Japanese camera maker Canon Inc. said Thursday its second-quarter profit fell 13 percent from a year ago as a stronger yen chipped away at the value of booming overseas sales of color copiers.
Canon recorded a 107.84 billion yen (US$1.0 billion) profit for April-June, down from 123.93 billion yen the same period the previous year. Quarterly sales totaled 1.106 trillion yen (US$10.26 billion), down 1.9 percent from 1.127 trillion yen.
The sharp rise of the yen against the dollar was the biggest culprit, Canon said. Calculated in local currencies, sales of digital cameras, office equipment for copying and faxing, and other products jumped on year, it said.
The dollar averaged 104.69 against the yen in the first half of the year, reflecting a 13 percent jump in the value of Japan's currency. That eroded the value of overseas earnings of Japanese exporters such as Canon.
The impact from currency fluctuations erased 118.9 billion yen (US$1.1 billion) from Canon's first half sales, the company said. For the first six months of the year, Canon's net profit dipped 15.9 percent to 214.49 billion yen (US$2.0 billion).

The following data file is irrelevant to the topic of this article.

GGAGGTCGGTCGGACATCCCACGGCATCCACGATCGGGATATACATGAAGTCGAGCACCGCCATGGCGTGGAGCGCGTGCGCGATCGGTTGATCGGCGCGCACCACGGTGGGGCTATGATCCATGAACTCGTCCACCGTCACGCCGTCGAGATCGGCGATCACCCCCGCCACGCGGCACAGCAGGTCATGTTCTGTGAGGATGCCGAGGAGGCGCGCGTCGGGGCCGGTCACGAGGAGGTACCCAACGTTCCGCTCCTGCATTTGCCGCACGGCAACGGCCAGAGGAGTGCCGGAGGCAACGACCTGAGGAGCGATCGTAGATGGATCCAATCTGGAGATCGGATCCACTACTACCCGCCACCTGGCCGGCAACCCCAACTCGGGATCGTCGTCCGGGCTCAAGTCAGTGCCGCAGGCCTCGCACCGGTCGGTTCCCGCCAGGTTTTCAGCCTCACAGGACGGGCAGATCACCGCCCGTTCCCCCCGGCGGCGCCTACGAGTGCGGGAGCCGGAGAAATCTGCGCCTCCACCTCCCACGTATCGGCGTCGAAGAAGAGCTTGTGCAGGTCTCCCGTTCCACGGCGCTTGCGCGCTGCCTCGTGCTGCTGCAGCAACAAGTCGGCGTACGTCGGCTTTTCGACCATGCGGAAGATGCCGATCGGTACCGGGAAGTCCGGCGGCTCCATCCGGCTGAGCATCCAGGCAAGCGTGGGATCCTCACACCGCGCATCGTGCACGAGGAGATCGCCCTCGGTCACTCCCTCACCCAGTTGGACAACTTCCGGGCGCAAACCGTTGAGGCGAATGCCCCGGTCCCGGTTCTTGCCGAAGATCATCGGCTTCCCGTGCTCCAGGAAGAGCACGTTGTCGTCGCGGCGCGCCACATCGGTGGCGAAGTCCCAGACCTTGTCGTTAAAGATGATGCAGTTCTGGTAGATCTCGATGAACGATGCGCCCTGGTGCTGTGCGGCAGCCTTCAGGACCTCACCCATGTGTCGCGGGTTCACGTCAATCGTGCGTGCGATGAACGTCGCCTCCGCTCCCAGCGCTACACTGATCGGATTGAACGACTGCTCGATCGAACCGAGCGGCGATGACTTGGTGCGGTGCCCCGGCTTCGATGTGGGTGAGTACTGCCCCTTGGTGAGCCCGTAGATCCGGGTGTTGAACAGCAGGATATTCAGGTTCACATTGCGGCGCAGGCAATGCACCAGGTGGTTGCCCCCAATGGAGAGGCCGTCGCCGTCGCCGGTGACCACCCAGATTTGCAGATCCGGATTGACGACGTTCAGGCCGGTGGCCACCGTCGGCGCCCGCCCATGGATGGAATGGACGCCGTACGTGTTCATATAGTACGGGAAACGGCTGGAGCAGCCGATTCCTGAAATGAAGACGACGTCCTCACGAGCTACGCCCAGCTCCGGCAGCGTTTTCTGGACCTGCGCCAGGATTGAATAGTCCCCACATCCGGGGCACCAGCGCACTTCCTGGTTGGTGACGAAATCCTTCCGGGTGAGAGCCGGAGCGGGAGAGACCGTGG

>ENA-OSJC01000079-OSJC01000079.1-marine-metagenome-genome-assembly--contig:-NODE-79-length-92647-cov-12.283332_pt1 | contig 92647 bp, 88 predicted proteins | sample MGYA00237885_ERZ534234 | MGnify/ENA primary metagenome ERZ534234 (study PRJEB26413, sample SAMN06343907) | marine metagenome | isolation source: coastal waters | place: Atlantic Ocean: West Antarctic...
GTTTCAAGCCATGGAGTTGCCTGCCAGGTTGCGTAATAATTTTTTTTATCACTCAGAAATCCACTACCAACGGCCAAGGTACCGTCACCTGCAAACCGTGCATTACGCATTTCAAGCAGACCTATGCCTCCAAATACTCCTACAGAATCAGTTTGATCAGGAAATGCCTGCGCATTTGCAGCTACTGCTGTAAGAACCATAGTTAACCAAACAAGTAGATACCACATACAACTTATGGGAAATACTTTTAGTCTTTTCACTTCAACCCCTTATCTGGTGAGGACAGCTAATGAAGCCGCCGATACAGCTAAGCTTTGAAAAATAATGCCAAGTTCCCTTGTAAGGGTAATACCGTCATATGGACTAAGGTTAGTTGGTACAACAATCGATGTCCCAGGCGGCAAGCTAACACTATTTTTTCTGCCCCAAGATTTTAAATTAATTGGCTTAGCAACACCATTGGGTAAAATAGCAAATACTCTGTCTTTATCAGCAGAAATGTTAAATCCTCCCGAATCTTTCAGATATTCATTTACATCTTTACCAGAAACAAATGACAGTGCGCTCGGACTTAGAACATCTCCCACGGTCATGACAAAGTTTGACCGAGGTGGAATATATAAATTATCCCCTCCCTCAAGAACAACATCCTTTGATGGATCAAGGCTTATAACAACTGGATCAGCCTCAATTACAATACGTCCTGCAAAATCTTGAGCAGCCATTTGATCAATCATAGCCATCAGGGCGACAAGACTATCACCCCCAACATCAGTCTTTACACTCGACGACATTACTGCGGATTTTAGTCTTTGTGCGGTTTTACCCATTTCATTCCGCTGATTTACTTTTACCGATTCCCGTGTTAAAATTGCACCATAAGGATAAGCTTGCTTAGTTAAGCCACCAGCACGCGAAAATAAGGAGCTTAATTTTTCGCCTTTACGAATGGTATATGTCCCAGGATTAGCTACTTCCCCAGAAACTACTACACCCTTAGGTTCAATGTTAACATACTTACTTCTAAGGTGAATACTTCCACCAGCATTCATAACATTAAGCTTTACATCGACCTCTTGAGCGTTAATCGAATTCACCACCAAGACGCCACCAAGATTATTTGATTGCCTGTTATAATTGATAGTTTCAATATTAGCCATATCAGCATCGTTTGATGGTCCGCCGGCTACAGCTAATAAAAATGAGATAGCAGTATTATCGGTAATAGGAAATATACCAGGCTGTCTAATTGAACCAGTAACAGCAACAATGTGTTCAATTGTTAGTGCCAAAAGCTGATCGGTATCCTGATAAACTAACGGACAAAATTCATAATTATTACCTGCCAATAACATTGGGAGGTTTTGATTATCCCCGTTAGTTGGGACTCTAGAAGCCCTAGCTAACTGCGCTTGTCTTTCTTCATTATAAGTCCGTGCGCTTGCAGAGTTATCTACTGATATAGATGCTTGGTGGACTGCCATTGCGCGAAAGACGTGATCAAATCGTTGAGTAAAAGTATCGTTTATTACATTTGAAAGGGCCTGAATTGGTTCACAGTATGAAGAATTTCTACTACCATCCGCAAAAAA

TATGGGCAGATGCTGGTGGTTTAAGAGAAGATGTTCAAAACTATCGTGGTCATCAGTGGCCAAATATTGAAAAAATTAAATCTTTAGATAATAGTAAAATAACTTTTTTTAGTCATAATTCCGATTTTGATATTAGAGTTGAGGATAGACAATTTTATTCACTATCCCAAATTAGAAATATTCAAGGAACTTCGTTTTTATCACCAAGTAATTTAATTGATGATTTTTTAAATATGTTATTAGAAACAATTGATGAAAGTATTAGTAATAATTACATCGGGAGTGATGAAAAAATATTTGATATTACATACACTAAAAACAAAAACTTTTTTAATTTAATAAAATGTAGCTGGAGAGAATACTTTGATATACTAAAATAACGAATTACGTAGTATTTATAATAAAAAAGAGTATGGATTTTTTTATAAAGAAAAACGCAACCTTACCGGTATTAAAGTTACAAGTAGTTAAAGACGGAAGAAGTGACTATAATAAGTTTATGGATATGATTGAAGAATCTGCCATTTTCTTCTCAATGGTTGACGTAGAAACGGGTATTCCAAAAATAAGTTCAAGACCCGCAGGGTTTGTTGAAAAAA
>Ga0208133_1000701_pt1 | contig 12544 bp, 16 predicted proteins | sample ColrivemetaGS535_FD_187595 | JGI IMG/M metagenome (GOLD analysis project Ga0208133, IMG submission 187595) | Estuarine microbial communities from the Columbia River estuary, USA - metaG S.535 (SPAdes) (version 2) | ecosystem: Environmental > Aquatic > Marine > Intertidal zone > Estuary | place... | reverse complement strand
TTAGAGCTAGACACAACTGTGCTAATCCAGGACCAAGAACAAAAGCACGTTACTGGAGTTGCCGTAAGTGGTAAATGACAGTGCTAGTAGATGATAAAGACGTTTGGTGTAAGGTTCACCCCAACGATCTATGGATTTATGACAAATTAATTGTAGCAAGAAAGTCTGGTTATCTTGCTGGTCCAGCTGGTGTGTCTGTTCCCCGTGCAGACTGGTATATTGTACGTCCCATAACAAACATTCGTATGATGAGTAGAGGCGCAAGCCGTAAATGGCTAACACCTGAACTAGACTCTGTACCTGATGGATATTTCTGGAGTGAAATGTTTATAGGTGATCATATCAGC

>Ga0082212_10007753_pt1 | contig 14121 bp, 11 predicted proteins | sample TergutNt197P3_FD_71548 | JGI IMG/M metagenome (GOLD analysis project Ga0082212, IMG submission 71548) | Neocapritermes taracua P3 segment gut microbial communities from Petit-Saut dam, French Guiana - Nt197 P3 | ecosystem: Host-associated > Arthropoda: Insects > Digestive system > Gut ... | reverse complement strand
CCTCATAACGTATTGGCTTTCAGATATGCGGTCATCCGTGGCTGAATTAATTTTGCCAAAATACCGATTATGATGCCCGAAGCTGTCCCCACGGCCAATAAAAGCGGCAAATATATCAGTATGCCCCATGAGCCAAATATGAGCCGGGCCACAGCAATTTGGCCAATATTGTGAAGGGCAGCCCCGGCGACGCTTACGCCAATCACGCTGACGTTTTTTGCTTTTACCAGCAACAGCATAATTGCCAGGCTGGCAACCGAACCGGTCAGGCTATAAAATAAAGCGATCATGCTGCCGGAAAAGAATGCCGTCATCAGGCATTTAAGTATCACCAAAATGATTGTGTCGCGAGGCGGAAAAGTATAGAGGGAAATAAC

Slowdowns and sluggish spending in the U.S., Europe and Japan also helped push down sales, although growth was robust in China and the rest of Asia, according to Canon.
For the three months ended June 30, sales in Japan fell 3.1 percent from the previous year, while sales in the Americas dropped 6.1 percent, Canon said. Sales in other areas rose 6.4 percent, it said.
Tokyo-based Canon kept its profit forecast unchanged at 500 billion yen (US$4.6 billion) for the fiscal year ending Dec. 31, a target of a 2.4 percent increase from the previous year.
It raised its full-year sales outlook to 4.59 trillion yen (US$42.6 billion), up from an earlier forecast of 4.57 trillion yen. The new forecast marks a 2.4 percent rise from the year ended Dec. 31, 2007.
Canon said its expects demand for digital cameras and color laser beam printers to keep growing, although price competition will intensify.
Canon acknowledged that worries about the U.S. subprime loan crisis and this year's high oil prices weigh on profit prospects.
But the U.S. economy is likely to recover in coming months, lifted by stimulus measures, and growth can be expected in Russia and other new markets, the company said in its earnings release.
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